For example, in Mosul, Iraq, US-backed forces killed 4,000 Islamic State terrorists and 10,000 civilians. This means that, for every combatant killed, 2.5 civilians were killed. And, in the fight against Al-Qaeda in Afghanistan, for every combatant killed, five civilians were killed.

Keep in mind, too, that in Gaza many civilians are killed by misfired rockets launched by Hamas and its Islamic jihadist friends. Since October 7, 2023, Hamas has fired well over 10,000 rockets into Israel. And it’s estimated that between 10% and 20% of those rockets (1,000 to 2,000 rockets) misfired and landed in Gaza. That’s a lot of Hamas’s rockets landing in Gaza — which is populated densely with Gazan civilians.

There’s no doubt, then, that many Gazan civilians are killed by Hamas, not the IDF. Clearly, this reduces the IDF’s combatant-civilian death ratio even more.

Moreover, keep in mind that Hamas — unlike ISIS in Iraq and Al-Qaeda in Afghanistan — has had nearly 20 years to embed itself in the Gazan population, where it routinely uses civilians as human shields, and to build hundreds of kilometres of attack tunnels under Gazan homes, hospitals, schools, and mosques. This has made it all the more difficult for the IDF to target Hamas and minimize civilian deaths.

Clearly, in view of these difficult circumstances of war, the above combatant-civilian death ratios demonstrate that Israel has minimized civilian deaths in a way that will no doubt be hailed by Western democracies which value human life as the gold standard in urban warfare.

All this to say: Without further details, the headline “Palestinian death toll in Gaza climbs to 34,844” makes Israel look bad — but misleadingly and unjustly so.



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A misleading headline from Reuters

“Satellite images show 35% of Gaza’s building destroyed, UN says” (Reuters, March 22).

Wow. That is a lot of destroyed buildings! If you scroll on without reading the article (or without reading it carefully), you can’t help but think: Those darn Israelis.

But wait. The article tells a significantly different story.

Consider this (from the article): “In its assessment, the United Nations Satellite Centre, UNOSAT, used high-resolution satellite images … [and] found that 35% of all buildings in the Gaza Strip—88,868 structures—had been damaged or destroyed.”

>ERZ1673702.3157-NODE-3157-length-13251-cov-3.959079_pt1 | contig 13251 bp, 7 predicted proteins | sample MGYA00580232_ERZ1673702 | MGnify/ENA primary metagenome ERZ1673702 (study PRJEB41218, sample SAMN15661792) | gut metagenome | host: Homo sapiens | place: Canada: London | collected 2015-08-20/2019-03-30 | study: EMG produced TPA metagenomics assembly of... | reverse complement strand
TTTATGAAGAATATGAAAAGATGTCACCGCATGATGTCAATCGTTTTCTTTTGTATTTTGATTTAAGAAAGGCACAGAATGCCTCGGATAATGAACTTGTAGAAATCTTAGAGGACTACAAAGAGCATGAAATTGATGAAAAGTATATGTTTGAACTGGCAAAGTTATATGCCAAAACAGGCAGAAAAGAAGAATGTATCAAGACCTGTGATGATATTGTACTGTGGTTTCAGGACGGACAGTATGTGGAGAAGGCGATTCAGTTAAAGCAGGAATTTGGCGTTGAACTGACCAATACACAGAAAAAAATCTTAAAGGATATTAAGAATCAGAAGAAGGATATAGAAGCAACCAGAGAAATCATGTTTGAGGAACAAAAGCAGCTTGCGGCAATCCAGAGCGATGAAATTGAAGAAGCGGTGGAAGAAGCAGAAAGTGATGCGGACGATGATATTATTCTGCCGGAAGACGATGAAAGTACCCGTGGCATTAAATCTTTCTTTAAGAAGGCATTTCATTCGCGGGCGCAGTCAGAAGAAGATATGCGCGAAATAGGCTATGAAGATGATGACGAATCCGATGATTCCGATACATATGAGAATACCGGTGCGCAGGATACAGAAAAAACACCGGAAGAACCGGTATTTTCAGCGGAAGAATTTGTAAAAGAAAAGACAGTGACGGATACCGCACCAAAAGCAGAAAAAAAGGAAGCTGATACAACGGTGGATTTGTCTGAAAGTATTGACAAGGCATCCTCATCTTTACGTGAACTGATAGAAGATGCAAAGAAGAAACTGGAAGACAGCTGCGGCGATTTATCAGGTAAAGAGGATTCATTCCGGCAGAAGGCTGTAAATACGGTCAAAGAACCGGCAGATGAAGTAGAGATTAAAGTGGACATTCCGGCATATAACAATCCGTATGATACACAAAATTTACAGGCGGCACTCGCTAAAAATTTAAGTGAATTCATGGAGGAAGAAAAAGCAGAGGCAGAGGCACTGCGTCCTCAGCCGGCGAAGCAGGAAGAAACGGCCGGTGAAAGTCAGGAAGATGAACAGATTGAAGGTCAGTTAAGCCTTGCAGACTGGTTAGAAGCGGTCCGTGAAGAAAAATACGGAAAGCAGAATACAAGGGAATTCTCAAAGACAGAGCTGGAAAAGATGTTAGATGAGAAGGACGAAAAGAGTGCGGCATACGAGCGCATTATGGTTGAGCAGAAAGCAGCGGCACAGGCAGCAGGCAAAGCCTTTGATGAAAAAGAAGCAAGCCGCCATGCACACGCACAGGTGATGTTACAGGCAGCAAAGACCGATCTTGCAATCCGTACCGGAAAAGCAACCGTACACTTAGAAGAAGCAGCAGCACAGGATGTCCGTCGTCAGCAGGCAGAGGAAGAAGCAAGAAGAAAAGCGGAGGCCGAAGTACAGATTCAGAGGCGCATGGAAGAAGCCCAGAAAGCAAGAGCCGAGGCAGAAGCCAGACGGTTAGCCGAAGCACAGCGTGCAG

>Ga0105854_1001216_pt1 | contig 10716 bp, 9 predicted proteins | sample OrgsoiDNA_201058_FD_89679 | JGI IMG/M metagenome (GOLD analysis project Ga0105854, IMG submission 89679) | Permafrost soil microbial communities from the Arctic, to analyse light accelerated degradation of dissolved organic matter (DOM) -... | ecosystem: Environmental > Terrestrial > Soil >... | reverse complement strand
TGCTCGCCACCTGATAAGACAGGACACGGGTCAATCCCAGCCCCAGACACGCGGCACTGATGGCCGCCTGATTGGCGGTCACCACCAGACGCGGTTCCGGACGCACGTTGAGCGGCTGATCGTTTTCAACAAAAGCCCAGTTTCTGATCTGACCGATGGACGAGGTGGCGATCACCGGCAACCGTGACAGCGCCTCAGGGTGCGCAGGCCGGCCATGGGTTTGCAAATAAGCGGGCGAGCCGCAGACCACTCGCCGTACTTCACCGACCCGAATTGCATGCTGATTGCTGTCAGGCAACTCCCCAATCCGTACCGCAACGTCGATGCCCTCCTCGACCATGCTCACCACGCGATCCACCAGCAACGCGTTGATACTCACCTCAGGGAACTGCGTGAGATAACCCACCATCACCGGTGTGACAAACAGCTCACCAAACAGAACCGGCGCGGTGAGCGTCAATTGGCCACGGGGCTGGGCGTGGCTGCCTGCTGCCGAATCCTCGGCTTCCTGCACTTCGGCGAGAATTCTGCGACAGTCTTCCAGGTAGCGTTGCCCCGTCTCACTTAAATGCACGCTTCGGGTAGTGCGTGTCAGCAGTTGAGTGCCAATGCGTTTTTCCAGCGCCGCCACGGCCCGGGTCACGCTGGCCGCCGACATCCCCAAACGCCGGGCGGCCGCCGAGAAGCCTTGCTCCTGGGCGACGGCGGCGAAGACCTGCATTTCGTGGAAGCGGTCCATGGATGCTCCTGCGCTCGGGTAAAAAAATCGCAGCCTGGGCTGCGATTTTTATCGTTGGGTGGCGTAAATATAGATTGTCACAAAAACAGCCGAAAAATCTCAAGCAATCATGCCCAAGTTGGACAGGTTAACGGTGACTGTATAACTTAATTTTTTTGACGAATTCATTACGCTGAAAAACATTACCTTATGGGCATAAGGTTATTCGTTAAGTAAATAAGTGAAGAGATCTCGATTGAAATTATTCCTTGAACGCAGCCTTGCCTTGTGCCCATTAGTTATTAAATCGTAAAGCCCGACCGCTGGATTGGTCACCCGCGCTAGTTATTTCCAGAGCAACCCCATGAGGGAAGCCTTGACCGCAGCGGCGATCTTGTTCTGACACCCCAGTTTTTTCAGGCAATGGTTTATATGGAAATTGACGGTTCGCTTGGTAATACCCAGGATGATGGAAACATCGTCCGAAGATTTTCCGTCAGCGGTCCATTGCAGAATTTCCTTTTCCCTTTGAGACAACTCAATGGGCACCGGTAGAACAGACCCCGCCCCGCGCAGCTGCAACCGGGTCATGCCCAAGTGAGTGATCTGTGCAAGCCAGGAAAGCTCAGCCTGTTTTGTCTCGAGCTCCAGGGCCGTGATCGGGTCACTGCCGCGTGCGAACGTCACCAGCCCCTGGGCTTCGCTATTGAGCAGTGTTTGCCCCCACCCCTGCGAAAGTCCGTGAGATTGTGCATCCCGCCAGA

Put on your thinking caps.

First, notice that to say 35% of all buildings are damaged or destroyed (according to the article’s text) is not the same as saying 35% of all buildings are destroyed (according to the article’s headline). Logic (and common sense) tells us that something can be damaged but not destroyed.

So the headline misleads us by telling us that 35% of the buildings are destroyed, while neglecting to tell us that the 35% includes buildings that were merely damaged. That is an important difference.

Second, and more significantly, notice that the article goes on to say: “Among these [the 88,868 damaged or destroyed buildings], [UNOSAT] identified 31,198 structures as destroyed, 16,908 as severely damaged, and 40,762 as moderately damaged.”

That means of the 88,868 damaged structures 35% were destroyed, 19% severely damaged, and 46% moderately damaged.

Here’s the rub: The headline makes it seem that 35% of all of Gaza’s buildings were destroyed, when in fact only 35% of the damaged structures were destroyed.

That’s a huge difference in meaning. And terribly misleading.

Don’t be bamboozled by misleading headlines, especially if you are interested in truth about the Israel-Hamas war and wish to avoid anti-Israel bias.

Read more — and read more carefully. 

Are you sceptical of figures from Hamas and Israel about the war in Gaza? 

Originally published at The Stream.

Hendrik van der Breggen, PhD, is a retired philosophy professor (formerly at Providence University College, Manitoba, Canada) and author of the recent book Untangling Popular Anti-Israel Arguments: Critical Thinking about the Israel-Hamas War. A PDF of this book is available for free at his blogAPOLOGIA or the paperback can be purchased at Amazon.  


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  • Hendrik van der Breggen
    commented 2024-07-04 04:22:02 +1000
    Jürgen Siemer: Yes, the death of children is tragic—horrible. It’s a tragedy. But for Hamas it’s a strategy.

    Sadly, many Gazans see their children’s deaths as a sacrifice (as “martyrs”) for the cause of jihad against Israel. Israel targets Hamas, but Hamas hides behind children. Then Western media report the deaths as if they’re Israel’s fault, when in actuality (when careful moral reasoning is applied) they are not.

    The fact is that Hamas and the Gazans who support Hamas foresaw the children’s deaths by hiding Hamas military in (and below) homes, hospitals, and schools. By doing so they knew that homes, hospitals, and schools would become legitimate military targets—and would result in the deaths of civilians, including children.

    Hamas and Gazans who support Hamas instigated a genocidal war against Israel on October 7 and then fought from (and hid underneath) civilian structures they knew would thereby be turned into legitimate military targets. And they knew Israel would target them because they also knew Israel was morally obliged to protect its citizens.